In the same vein Vidmar (2005) proposes another definition for peer coaching. He claims that Reflective peer coaching is kind of a formative model to make the teaching and learning better by means of determining intentions before teaching, then thinking upon the experience. Based on this definition, the aim of reflective peer coaching can be regarded as supporting self-assessment and collaboration for better teaching and eventually improved learning can be the result of this process.

Moreover, Bell (2002, cited in Carolan & Wang, 2011) states that Peer review of teaching can be used in order to develop teaching and learning-as kind of a learning activity for teachers as well as a way to extend collegiality and contributes developing teacher skills.

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(Author: Mansoor Fahim, Sepideh Mirzaee

Published by Macrothink Institute)

The Life Long Learning Policy in Greece under Deliberation: Aspects of a Formal Exchange of Views

The systematic promotion of the investment policy in the human capital has been evident in the European Union since 2000. This theoretical framework is associated with Lifelong Education concentrating on a model of knowledge provision and training of broader population strata. Educational systems competitiveness and efficiency is tied to the broader draft of harmonization of economy and education. In the Lisbon and Barcelona (Dehmel, 2006) Meetings, strategies about the reforms of the educational systems aiming at the improvement of quality and effectiveness (Preece, 2011) were developed. The society of knowledge was schematically defined (Raju, 2010; Al-Hawamdeh & Hart, 2001), namely a standardized knowledge focusing on economic objectives while the humanistic dimensions that would eventually change the educational environment of the European Union countries was overlooked (Riddell, Markowitch, & Weedon, 2012).

An open dialogue system with the local society was introduced by the G. Papandreou Government so that public sector reformation issues or reforms were promoted. A channel of communication about issues related to voting laws deemed to be integrated into the innovative views about Education or Administration was introduced. Deliberation was considered to be innovative for the Greek political system as the submission of a draft in the parliament and its voting or rejection by the parliament members was foreseen for the change in the policy or the institution of laws.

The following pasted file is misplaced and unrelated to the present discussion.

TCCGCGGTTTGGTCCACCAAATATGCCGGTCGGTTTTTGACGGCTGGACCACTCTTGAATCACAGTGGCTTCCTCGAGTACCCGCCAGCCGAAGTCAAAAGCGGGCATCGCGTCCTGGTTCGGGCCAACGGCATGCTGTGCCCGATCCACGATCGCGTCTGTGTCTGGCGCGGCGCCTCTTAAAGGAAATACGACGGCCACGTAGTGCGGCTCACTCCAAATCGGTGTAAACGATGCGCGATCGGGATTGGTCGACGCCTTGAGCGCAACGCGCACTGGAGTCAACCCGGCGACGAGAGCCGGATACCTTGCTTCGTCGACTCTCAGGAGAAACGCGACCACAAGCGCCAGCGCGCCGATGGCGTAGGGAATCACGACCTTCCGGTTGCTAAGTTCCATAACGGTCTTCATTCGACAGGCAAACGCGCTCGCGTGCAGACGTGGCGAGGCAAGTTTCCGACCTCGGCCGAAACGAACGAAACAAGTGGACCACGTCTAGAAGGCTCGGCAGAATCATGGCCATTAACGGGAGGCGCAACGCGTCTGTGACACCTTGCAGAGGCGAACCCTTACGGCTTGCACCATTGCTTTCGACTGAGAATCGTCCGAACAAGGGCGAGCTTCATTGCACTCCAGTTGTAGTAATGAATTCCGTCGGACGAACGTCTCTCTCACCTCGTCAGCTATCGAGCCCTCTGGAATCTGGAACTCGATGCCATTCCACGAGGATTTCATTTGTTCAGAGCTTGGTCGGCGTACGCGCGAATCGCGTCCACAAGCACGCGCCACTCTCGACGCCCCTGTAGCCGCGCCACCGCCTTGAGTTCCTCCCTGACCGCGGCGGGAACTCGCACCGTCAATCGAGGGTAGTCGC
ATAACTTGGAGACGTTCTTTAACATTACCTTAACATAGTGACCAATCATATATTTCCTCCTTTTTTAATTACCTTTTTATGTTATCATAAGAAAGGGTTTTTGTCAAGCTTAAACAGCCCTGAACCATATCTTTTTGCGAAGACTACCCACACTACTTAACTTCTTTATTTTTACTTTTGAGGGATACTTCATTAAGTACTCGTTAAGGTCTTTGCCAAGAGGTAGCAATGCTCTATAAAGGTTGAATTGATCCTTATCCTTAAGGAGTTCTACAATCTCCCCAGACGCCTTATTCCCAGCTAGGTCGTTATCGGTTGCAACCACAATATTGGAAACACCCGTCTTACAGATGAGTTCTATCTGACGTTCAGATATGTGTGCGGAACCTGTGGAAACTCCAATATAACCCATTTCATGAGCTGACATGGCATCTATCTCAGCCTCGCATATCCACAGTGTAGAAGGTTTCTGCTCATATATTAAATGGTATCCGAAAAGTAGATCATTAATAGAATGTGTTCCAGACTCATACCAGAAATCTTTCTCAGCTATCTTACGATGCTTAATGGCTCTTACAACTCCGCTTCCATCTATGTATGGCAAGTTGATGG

The issue of deliberation is related to the more general government intentions for the citizens’ society function within the framework of internet society; that is, the citizens that would utilize the possibilities of technology conducive to the formulation of views and standpoints about political issues. The systematic implementation of deliberation by the Ministry of Education was observed following a model that foresaw: a) keynote questions and b) individual observations. Open questions were characteristically chosen so that argumentation would be provided by all citizens, carriers or pressure groups about the views formulated. The deliberation outcome was published on the internet and could theoretically function as political texts of consideration and dialogue.

Special emphasis was placed on Lifelong Learning by the Ministry of Education, an issue also associated with the addition of Lifelong Learning to its responsibilities and after which it has been called Ministry of Education, Lifelong Learning and Religion. In July 2010 the “Review of Law Draft Principles related to Lifelong Learning Development” was posed under public deliberation by the Ministry of Education. In particular, carriers and individuals were invited to present their views on the basis of the following questions. Views and suggestions for the particular deliberation were posed by 8 carriers and 49 individuals as it is shown by the publication of the deliberation.

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(Author: Olga Haitidou, Evagelia Kalerante, Argyris Kyridis, Christos Zagkos, Nikos Fotopoulos

Published by Macrothink Institute)

Irreversibility, Option Demand and Environmental Preservation

The purpose of this paper is to analyze the government’s choice on whether to preserve or to construct a hydroelectric dam when there is a willingness to pay for retaining the option to usetheenvironmentalarea.Extendingthemodelusedby Maler& Fisher(2005)toexplore the problem of choosing whether to preserve or to develop a tract of land, I show that in the context of uncertainty about future benefits, the government would choose to preserve the land when there is an option demand to refrain from using the environmental site.